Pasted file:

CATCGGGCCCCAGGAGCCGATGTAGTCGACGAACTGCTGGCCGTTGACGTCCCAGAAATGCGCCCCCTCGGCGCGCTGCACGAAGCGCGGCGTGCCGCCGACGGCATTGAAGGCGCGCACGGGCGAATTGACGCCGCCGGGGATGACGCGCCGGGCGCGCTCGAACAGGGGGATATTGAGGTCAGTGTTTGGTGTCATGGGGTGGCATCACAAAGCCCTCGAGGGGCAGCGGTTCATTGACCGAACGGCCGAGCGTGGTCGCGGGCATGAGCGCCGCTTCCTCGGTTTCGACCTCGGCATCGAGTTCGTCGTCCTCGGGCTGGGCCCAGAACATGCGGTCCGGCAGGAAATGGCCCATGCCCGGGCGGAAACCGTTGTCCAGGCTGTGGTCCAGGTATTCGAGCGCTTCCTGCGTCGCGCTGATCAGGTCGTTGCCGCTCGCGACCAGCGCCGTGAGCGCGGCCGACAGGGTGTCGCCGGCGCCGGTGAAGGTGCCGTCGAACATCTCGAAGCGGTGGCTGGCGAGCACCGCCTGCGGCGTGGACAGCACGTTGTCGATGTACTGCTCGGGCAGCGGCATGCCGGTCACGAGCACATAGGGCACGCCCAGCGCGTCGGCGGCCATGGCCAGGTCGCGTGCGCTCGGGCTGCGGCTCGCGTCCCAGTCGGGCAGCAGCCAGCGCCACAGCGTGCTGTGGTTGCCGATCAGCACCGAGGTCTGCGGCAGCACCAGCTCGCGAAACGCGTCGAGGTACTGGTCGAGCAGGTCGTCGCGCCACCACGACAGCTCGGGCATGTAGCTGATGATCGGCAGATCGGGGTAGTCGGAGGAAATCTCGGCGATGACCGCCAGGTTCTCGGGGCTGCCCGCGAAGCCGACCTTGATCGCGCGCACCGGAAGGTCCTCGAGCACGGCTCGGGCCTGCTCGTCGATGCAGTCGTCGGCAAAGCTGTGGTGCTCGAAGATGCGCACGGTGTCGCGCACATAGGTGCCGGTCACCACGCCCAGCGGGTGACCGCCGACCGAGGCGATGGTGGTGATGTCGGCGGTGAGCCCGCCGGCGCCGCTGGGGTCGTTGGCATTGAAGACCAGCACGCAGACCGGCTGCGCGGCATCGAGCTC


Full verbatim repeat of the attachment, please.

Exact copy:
CATCGGGCCCCAGGAGCCGATGTAGTCGACGAACTGCTGGCCGTTGACGTCCCAGAAATGCGCCCCCTCGGCGCGCTGCACGAAGCGCGGCGTGCCGCCGACGGCATTGAAGGCGCGCACGGGCGAATTGACGCCGCCGGGGATGACGCGCCGGGCGCGCTCGAACAGGGGGATATTGAGGTCAGTGTTTGGTGTCATGGGGTGGCATCACAAAGCCCTCGAGGGGCAGCGGTTCATTGACCGAACGGCCGAGCGTGGTCGCGGGCATGAGCGCCGCTTCCTCGGTTTCGACCTCGGCATCGAGTTCGTCGTCCTCGGGCTGGGCCCAGAACATGCGGTCCGGCAGGAAATGGCCCATGCCCGGGCGGAAACCGTTGTCCAGGCTGTGGTCCAGGTATTCGAGCGCTTCCTGCGTCGCGCTGATCAGGTCGTTGCCGCTCGCGACCAGCGCCGTGAGCGCGGCCGACAGGGTGTCGCCGGCGCCGGTGAAGGTGCCGTCGAACATCTCGAAGCGGTGGCTGGCGAGCACCGCCTGCGGCGTGGACAGCACGTTGTCGATGTACTGCTCGGGCAGCGGCATGCCGGTCACGAGCACATAGGGCACGCCCAGCGCGTCGGCGGCCATGGCCAGGTCGCGTGCGCTCGGGCTGCGGCTCGCGTCCCAGTCGGGCAGCAGCCAGCGCCACAGCGTGCTGTGGTTGCCGATCAGCACCGAGGTCTGCGGCAGCACCAGCTCGCGAAACGCGTCGAGGTACTGGTCGAGCAGGTCGTCGCGCCACCACGACAGCTCGGGCATGTAGCTGATGATCGGCAGATCGGGGTAGTCGGAGGAAATCTCGGCGATGACCGCCAGGTTCTCGGGGCTGCCCGCGAAGCCGACCTTGATCGCGCGCACCGGAAGGTCCTCGAGCACGGCTCGGGCCTGCTCGTCGATGCAGTCGTCGGCAAAGCTGTGGTGCTCGAAGATGCGCACGGTGTCGCGCACATAGGTGCCGGTCACCACGCCCAGCGGGTGACCGCCGACCGAGGCGATGGTGGTGATGTCGGCGGTGAGCCCGCCGGCGCCGCTGGGGTCGTTGGCATTGAAGACCAGCACGCAGACCGGCTGCGCGGCATCGAGCTC